Vaughan Williams, chauvinism & John Adams

In his latest rant Norman Lebrecht tells us: "It is no coincidence that the nine symphonies of Vaughan Williams have only ever been performed once as a cycle by Richard Hickox and the Bournemouth Symphony Orchestra in the mid-Nineties for the curates egg, excellent as it is in parts, is not recommended to be consumed whole", and goes on to accuse English music of chauvinism, among several other vices.

In fact the complete Vaughan Williams symphonies have been performed seriatim on two other occasions, but at the time there were only six of them. The first cycle of all the then published symphonies was performed in the 1951-2 season by the Hallé Orchestra, five of them conducted by the inimitable John Barbirolli, the odd man out was the Sea Symphony (with its Walt Whitman text), for which the baton was taken by Ralph Vaughan Williams himself.

An anecdote from this Hallé cycle reminds us of life before jet set maestros and concert podcasts. When the Sea Symphony was repeated in Sheffield, again with the composer conducting, the orchestra was a 'cello short, and at Vaughan William's request Barbirolli, a talented 'cellist, took the vacant seat.

So Norman is technically right that the cycle of all nine symphonies has only been performed live once. But it is also clear that before concert planning was taken over by the Thought Police audiences were quite happy to consume whole what he describes as the curates egg of the Vaughan Williams symphonies.

Interestingly the second cycle of the six completed symphonies was given during the 1952 Promenade Concerts season in London. Wouldn't stormin' Norman's angst have been better directed at the BBC, whose just-announced 2006 Proms Season contains not one single Vaughan Williams symphony, or one note of any of his other works?

Instead we are offered John Adams' My Father Knew Charles Ives in Prom 38, a work described by the composer as “a piece of musical autobiography, and my own Proustian madeleine, but with a Yankee flavor”.

Sounds like chauvinism Uncle Sam style to me Norman.

Now playing - Vaughan Williams Symphony No 5 in D conducted by Sir John Barbirolli on EMI CDM5651102. In fairness to Norman Lebrecht he says: "The third and fifth symphonies of Vaughan Williams will hold their own against any of the epoch". I can only echo that (and add at least the fourth and sixth to the list). Surely VW's fifth is one of the great symphonies of the 20th century? Here is the opening of the Passacaglia final movement - quite simply music to die for -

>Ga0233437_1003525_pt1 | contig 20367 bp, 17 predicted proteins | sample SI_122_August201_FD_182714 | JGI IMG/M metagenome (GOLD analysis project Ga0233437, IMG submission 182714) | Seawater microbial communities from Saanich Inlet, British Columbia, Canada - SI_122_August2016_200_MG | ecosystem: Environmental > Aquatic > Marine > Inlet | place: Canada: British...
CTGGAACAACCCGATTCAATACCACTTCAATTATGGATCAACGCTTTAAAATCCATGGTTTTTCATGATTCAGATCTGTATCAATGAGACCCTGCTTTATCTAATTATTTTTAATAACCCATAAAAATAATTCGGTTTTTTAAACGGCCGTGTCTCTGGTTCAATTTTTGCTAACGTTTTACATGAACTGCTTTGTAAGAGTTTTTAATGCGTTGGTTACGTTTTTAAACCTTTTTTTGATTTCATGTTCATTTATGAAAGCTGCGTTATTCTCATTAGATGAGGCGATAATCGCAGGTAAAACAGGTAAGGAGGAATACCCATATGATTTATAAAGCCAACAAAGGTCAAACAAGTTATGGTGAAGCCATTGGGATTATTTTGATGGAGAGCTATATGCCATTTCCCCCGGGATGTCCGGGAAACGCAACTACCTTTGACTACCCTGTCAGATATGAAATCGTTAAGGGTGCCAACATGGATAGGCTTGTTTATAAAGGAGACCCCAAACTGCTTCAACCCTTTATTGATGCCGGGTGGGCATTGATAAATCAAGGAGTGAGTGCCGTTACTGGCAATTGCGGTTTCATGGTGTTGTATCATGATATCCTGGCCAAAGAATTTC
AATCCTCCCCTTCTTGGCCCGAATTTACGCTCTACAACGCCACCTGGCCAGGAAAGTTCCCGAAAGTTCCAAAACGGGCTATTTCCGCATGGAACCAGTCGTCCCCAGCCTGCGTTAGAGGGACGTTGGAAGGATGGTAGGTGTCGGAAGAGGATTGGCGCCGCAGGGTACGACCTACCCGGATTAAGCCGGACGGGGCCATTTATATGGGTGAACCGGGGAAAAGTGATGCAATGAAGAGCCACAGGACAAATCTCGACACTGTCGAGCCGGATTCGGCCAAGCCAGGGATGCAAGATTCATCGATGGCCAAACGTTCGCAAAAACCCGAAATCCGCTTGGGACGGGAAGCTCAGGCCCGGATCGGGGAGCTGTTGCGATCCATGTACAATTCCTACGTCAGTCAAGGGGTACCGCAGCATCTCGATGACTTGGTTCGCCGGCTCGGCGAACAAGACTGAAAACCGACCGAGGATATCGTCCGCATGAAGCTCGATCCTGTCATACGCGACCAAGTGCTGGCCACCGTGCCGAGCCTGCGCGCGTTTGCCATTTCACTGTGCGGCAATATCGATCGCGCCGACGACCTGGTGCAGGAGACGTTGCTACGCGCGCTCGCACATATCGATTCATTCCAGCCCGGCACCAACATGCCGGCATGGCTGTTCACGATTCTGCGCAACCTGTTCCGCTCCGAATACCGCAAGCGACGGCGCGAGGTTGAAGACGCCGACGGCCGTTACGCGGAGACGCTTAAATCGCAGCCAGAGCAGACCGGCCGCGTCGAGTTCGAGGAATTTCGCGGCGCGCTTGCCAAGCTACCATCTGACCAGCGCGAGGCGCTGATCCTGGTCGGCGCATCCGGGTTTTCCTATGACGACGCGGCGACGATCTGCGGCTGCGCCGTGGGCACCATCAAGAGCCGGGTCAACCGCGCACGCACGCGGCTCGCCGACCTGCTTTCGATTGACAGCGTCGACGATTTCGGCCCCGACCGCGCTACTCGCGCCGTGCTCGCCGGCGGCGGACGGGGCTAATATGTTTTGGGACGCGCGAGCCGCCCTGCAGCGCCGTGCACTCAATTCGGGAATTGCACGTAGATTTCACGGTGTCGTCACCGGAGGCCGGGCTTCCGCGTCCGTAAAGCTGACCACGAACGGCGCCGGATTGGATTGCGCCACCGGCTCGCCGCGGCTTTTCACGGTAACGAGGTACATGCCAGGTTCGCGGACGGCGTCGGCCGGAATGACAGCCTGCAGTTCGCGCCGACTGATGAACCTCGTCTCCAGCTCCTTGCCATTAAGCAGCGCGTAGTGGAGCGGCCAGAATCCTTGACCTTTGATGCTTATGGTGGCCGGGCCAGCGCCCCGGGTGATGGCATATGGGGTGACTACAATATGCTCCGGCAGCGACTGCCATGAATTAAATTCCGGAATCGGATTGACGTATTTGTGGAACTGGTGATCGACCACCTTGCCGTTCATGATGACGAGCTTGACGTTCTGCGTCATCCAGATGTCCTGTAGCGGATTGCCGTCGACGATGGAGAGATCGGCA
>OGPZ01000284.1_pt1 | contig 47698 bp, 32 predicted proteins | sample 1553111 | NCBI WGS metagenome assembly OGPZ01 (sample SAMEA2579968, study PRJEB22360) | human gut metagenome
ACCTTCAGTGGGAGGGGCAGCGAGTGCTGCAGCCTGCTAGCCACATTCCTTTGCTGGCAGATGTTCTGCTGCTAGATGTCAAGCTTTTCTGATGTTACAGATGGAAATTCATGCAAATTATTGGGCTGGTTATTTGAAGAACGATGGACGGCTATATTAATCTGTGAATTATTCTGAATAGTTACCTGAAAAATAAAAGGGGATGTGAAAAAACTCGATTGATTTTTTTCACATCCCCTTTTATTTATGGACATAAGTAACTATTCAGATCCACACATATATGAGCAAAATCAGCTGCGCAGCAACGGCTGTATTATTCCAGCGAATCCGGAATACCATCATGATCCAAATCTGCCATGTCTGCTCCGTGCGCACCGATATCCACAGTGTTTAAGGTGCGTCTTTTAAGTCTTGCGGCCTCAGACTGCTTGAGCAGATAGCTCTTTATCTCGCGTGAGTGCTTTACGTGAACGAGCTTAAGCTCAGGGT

CDs featured in this article are available from Prelude Records. Image credit - RVW from w3-rz-berlin, JB from Discovering Leeds. Audio sample via Amazon. Image owners - if you do not want your picture used in this article please contact me and it will be removed. Report broken links, missing images and other errors to - overgrownpath at hotmail dot co dot uk
If you enjoyed this post take An Overgrown Path to 'Glorious John' in New York


Anonymous said…
Depending on your definition of "cycle," you may understandably be overlooking one from an unlikely source. Conductor Enrique Arturo Diemecke told me a few years ago that he had conducted his Orquesta Sinfónica Nacional de México in all the Vaughan Williams symphonies over the course of a single season.
Pliable said…
The comment above is a gem.

Definitely counts as a cycle, I've forwarded it to Norman Lebrecht.

And it brings back some memories. I actually heard the Orquesta Sinfónica Nacional de México playing in Mexico City back in the mid 1970's when I was working there for EMI.

The orchestra was fine, but the weekends spent in the exquisite baroque town of Taxco were even finer.

Now - any more VW cycles from unlikely venues?
Pliable said…
Thanks Simon, and your comment brings back another memory.

A stunning VW 5, appropriately at the Proms in 1972, with Previn conducting the LSO in their honeymoon period. It was a hot, humid night, and thunder rolled around outside, and electricity rolled around inside the poorly ventilated Albert Hall - unforgettable!

And I totally agree about the lack of Arnold, and other important English composers, in the 2006 Proms.

It's a subject I cannot let pass, and I'll be returning to it on Wednesday.
Anonymous said…
A model example, in my view, of good proms programming is prom 34 that beautifully balances the Modern with the classics of French Music with excellent conductor,orchestra and soloist.
Why isn't there a similar prom of all English Music?
Also I love VW's 9th symphony..ok it isn't the 5th, but its pretty bloody good!
Anonymous said…
oops I overlooked prom 13..sorry.
Anonymous said…
I'm glad to see that (in prom 13) Bliss' Colour Symphony is being played - firstly, because I love it and think it deserves a wider audience, and secondly, a snippet of it is used (and has been used for a while) in Proms adverts and on the opening titles of concerts broadcast on BBC TV.

Ditto all the other worthy British composers - I'd have loved to hear some Foulds from the CBSO at the proms.

I totally agree that Arnold should be included somewhere. I can only assume that conductors who want to play his music are dissuaded from doing so by external influences, or don't get invited to the Proms.
Anonymous said…
Strikes me that no one should give Lebrecht the oxygen of attention. If everybody ignored him he might shut up.

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